Rather epic in length, The Force of Destiny (La forza del destino) is all too rarely seen on Australian stages, so its inclusion, as part of Opera Australia’s celebration of the bicentenary of Verdi’s birth, is most welcome.
Verdi’s famous overture sets the ponderous, mysterious tone, with the music complemented by a performance in which the lead characters foreshadow the ensuing drama. Already, the preponderance of skulls hints to a destiny not all together fortuitous.
Rinat Shaham, appearing as though she has come directly from her previous triumph as Carmen, is central to the moody atmosphere as the gypsy Preziosilla. Essentially a minor role, Preziosilla’s importance has been expanded to have her omnipresent, giving the force of destiny a helping hand at crucial moments. In superb voice, Shaham’s magnetic presence and strong, committed acting makes this device work to brilliant effect, her laughter at the devastation wreaked by fate being particularly chilling.
Director Tama Matheson plays the somewhat convoluted storyline completely straight, allowing the dramatically charged plot to unfold in sinister fashion. The large cast are used to striking effect in making full use of the space, creating interesting, textured images throughout the seven scenes of the four act opera.
Mark Thompson’s designs feature richly extravagant period costumes, which are ornate but darkly layered to suit the foreboding mood. Delineation of characters is very strong, which is helpful given that eight of the eleven leads are male. One odd choice is to have the men in Uncle Fester make up; this looks particularly out of place on our hero Don Alvaro.
Thompson’s scenic design centres on a glossy giant skull, which is an inspired choice. The wooden staircases on wheels, however, seem straight out of a school production, and looked ludicrous in the opening scene in the Marchese’ mansion. Religious icons make a striking statement, particularly in the unsettling final image. The darkly brooding tone is greatly enhanced by Nigel Leving’s highly atmospheric lighting.
It almost seems unnecessary now to mention the outstanding quality of the Opera Australia Chorus, as their work has been of the highest possible standard in a run of recent operas. Kudos to Michael Black for his exceptional chorus preparation. The Chorus is especially strong in act three, each performer giving a sharply focused acting performance to match their singing quality. Maestro Andrea Licata leads the Australian Opera and Ballet Orchestra in a deceptively effortless performance of Verdi’s wonderful score. Dynamics are strong, with piano and pianissimo sections particularly beautiful.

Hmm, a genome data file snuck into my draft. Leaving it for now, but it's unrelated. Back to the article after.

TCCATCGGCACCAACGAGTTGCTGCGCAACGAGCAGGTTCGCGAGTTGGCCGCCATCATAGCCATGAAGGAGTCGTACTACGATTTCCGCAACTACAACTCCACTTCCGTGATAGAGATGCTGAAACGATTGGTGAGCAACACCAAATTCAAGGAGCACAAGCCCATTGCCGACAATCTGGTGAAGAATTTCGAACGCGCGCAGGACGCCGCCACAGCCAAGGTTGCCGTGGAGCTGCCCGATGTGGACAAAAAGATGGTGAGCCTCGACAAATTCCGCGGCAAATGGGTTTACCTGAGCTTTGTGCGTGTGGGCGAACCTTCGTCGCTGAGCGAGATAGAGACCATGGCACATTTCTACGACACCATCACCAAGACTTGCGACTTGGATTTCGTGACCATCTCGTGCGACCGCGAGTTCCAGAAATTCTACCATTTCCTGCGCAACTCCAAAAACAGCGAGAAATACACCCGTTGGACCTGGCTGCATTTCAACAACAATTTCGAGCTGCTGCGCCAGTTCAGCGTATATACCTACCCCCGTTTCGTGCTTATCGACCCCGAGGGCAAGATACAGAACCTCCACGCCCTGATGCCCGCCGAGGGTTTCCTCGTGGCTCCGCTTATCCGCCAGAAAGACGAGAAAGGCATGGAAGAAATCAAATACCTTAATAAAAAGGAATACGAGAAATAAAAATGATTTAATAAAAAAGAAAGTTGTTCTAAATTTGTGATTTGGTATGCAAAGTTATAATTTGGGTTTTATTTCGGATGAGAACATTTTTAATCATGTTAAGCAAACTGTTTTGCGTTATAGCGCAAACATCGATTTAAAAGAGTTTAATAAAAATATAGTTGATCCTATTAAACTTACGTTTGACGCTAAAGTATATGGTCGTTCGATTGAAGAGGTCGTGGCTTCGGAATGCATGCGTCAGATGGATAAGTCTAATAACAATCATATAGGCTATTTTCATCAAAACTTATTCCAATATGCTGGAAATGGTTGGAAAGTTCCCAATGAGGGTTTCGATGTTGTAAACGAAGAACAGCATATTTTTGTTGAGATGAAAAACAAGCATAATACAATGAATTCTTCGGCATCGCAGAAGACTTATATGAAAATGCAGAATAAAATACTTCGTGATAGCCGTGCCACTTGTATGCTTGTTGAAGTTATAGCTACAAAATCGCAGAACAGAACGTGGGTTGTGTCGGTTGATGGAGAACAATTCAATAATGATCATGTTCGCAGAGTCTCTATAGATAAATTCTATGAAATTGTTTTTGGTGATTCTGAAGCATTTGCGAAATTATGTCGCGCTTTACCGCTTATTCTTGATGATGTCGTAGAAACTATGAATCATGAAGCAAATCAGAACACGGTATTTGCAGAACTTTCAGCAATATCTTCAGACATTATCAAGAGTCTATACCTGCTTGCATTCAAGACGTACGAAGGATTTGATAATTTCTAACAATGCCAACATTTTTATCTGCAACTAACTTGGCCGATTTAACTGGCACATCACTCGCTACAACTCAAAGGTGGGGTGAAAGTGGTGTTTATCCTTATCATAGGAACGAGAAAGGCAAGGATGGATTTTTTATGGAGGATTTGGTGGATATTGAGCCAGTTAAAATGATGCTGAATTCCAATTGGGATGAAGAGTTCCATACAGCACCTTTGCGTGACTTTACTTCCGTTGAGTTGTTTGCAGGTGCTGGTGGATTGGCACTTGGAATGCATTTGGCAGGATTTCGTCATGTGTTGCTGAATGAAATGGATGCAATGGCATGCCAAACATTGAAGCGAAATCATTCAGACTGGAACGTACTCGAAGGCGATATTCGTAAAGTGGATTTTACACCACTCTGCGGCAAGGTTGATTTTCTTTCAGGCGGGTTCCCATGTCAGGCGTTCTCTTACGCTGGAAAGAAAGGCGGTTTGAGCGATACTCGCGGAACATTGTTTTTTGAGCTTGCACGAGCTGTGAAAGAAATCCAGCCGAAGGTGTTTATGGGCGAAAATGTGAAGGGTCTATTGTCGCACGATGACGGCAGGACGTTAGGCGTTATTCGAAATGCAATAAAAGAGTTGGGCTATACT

Leading the principal cast is exquisite Bulgarian soprano Svetla Vassileva as Leonora. Performing the intimate aria “Me pellegrina ed orfana” as she undresses in act one, Vassileva garners the audience’s affection and leaves them wanting more all night. Act two’s “Sono giunta…grazie O Dio,” sung in front of a giant statue of Mary, is similarly gorgeous. Vassileva’s presence is noticeably missed in act three before she returns for a final triumph at the end of act four. Future performances from Vassileva are eagerly anticipated.
The production is blessed by a range of strong male voices, particularly baritones Joanthan Summers, as the insanely vengeful Don Carlo, and Warwick Fyfe as Fra Melitone. Summers’ twin arias “Morir! Tremenda cosa” and “Urna fatale del mio destino” in act three are superb. Visiting Italian tenor Riccardo Massi initially seems somewhat outclassed, but more than comes into his own in act three with the stirring “La vita é inferno,” finishing powerfully in act four as well. Giacomo Prestia impresses as Padre Guardino, and fellow bass Richard Anderson stands out in a cameo as the Marchese. Invaluable company member Kanen Breen achieves yet another unique characterization as the peddler Trabuco, Breen’s pure tenor voice being a luxury in this all too brief role.
The Force of Destiny continues at Joan Sutherland Theatre, Sydney Opera House until 23 July 2013. This review is based on the performance on 10 July 2013.
Photos: Prudence Upton